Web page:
At the recent VistA Expo & Symposium 2012, the always visionary Rob Tweed
showed us his recently acquired Raspberry Pi,
and pointed out how interesting for the Education of the community it would be
if we could run GT.M on it.
The Raspberry Pi was indeed conveived as a device for education. More specifically, for stimulating the teaching of basic Computer Science in Schools. At $35 a piece, one can let the card in the hands of a toddler without the same apprehension that one would have for a shiny new laptop. It is also, by design, an open device that exposes the basic elements of a computer in the same way that the personal computers did for us in the early 80's.
"The lack of programmable hardware for children
– the sort of hardware we used to have in the 1980s –
is undermining the supply of eighteen year olds who know how to program,
so that's a problem for universities,
and then it's undermining the supply of 21 year olds
who know how to program, and that's causing problems for industry."
That said, the Raspberry Pi is far from being a simple toy. It is a fully functional computer. It has an ARM processor, can fit a 4Gb SD memory card, 512Mb RAM, has an HDMI video port, an ethernet wired port and two USB ports. Combined with LEGOs It has been used to build a supercomputer. There is also a whealth of educational resources built around the Raspberry Pi.
Making strides towards that goal of running GT.M on the Raspberry Pi (but not there yet...), we have started by creating a cross compilation environment that allows us to use a standard Linux laptop (with an Intel i7 processor) to compile code targeted to be executed in the Raspberry Pi's ARM processor.
The first challenge for us was to actually put our hands on a Raspberry Pi. They are back ordered by several months, and some stores only sell them as added bonus after one orders more than $350 of goods. We were lucky to get a tip on where to buy one, from Professor Seth Chaiken at SUNY Albany, who work with several students on projects in these cards.
We got one with a prebuild Debian 6 Linux installation in a SD card. Once unpacked and plugged into the network, we started this exploration by building code natively in the Raspberry Pi, as described in this blog post, and verified that we could build CMake natively in the board.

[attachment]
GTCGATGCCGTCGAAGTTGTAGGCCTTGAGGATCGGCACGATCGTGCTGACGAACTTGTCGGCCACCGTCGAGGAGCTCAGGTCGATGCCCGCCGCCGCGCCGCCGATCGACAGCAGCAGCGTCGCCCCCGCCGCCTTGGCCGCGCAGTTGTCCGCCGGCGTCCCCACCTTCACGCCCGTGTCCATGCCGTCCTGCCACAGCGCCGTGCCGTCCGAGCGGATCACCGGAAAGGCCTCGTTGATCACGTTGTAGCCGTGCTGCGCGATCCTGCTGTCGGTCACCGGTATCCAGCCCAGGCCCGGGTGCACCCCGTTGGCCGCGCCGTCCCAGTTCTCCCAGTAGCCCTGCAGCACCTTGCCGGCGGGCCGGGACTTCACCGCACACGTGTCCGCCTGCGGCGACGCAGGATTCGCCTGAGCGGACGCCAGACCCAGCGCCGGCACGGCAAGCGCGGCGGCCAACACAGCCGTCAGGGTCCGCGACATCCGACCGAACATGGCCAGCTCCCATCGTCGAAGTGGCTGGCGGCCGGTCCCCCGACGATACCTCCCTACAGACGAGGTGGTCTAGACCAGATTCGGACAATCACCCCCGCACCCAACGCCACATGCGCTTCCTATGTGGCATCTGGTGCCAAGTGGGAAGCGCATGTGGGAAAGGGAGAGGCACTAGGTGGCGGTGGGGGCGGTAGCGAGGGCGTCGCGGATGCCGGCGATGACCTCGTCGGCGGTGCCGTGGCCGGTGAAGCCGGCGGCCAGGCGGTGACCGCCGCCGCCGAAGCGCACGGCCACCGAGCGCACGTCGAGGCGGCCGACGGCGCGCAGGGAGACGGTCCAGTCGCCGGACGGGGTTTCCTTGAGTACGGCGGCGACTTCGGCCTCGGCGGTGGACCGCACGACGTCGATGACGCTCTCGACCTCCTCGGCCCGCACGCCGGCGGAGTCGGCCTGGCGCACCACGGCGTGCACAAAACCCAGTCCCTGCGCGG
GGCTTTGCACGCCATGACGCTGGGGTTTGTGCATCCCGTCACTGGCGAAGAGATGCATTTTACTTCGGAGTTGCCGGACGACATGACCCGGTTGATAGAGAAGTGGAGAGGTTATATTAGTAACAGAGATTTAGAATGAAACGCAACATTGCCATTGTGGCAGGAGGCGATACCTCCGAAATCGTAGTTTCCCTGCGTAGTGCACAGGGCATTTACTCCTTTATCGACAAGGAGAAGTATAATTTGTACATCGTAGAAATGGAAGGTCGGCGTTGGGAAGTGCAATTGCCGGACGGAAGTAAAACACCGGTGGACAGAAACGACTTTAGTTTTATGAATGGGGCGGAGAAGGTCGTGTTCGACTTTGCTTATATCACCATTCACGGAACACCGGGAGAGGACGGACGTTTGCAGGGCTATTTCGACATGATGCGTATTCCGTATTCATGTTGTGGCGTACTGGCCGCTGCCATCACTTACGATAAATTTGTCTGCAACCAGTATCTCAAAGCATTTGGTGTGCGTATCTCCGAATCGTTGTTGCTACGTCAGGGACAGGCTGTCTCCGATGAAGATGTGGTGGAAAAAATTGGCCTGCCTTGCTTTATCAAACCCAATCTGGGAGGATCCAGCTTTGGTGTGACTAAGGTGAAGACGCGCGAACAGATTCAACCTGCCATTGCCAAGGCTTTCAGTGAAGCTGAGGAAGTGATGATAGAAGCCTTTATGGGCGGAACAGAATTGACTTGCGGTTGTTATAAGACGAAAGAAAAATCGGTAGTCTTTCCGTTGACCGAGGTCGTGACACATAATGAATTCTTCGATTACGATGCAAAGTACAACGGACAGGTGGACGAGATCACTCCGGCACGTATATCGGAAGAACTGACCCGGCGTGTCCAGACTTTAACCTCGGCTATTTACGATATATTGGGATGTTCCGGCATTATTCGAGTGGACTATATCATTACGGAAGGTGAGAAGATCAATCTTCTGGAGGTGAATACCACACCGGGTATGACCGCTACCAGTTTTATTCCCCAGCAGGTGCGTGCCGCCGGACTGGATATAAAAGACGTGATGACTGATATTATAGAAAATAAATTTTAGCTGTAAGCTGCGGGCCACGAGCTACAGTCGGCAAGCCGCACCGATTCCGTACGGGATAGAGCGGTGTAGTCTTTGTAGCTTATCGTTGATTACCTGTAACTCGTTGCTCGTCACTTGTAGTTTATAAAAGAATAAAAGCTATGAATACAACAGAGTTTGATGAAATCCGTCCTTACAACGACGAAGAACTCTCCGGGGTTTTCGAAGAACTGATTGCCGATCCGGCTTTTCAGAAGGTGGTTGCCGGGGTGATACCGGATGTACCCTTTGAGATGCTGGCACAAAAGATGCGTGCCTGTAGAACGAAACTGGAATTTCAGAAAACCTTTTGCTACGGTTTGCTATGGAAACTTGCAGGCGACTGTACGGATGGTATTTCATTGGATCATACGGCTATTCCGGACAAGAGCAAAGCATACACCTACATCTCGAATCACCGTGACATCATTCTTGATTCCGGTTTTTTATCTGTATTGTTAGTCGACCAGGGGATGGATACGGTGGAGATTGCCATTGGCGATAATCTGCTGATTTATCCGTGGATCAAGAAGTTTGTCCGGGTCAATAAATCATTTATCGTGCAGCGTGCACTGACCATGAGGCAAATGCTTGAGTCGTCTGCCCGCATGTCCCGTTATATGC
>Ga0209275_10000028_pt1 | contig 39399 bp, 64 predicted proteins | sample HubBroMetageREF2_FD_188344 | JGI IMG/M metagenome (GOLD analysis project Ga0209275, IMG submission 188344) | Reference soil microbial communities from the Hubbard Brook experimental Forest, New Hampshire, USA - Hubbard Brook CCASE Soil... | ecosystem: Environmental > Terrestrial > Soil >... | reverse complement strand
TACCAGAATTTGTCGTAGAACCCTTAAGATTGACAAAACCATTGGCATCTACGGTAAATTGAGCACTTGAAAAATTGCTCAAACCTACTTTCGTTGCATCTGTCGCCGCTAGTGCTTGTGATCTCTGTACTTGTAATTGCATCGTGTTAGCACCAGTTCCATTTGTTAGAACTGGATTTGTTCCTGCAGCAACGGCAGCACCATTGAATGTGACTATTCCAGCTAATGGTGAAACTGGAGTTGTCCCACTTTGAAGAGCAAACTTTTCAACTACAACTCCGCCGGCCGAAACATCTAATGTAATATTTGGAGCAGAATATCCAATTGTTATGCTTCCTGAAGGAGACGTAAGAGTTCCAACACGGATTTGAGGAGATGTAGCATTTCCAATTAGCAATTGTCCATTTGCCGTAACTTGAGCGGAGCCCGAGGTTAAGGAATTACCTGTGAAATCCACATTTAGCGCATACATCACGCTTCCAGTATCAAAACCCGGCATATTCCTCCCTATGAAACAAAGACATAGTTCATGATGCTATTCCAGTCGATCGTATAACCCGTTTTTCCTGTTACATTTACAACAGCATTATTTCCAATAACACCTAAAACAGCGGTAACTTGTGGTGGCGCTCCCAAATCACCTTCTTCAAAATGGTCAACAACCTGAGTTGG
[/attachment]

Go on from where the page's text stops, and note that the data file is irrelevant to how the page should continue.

The disadvantage of such approach is the long time that it takes to build code natively. About two hours for the case of CMake, and more than four days in the case of ITK. We don't have the exact time for ITK, because after waiting four days and fearing for the Raspberry Pi to overheat, we stopped the build, and accepted that cross-compilation was the way to go.
Cross-compilation is the process of building in one platform, object code that is targeted to a different platform. In our case, we want to use a standard Intel-based laptop running Ubuntu Linux to build object code that will run in the Raspberry Pi. To get there, we are taking advantage of the capabilities that CMake offers for doing cross-compilation.
The full details are described in this second blog post.
The challenge of porting GT.M to the Raspberry Pi has two major pieces, that have been discussed in the EWD Forum:
1) Compile the C source code of GT.M for ARM
2) Add an ARM code generator to the GT.M compiler
We, of course, start with (1), which is a lot easier now that GT.M 6.0-000 is configured with CMake. This is the easy part...
Part (2) is more challenging, since it involves adding new functionalities to GT.M, that will generate native code for the ARM processor. Ideally, this should be done by targeting a generic ARM platform, and in this way making GT.M available for the thousands of ARM-based devices that are in the market today. The effectiveness of the M language and the M database to work on limited hardware, makes of this combination a very interesting one indeed.
At this point,
Elves are working on part (1) from an undisclosed location...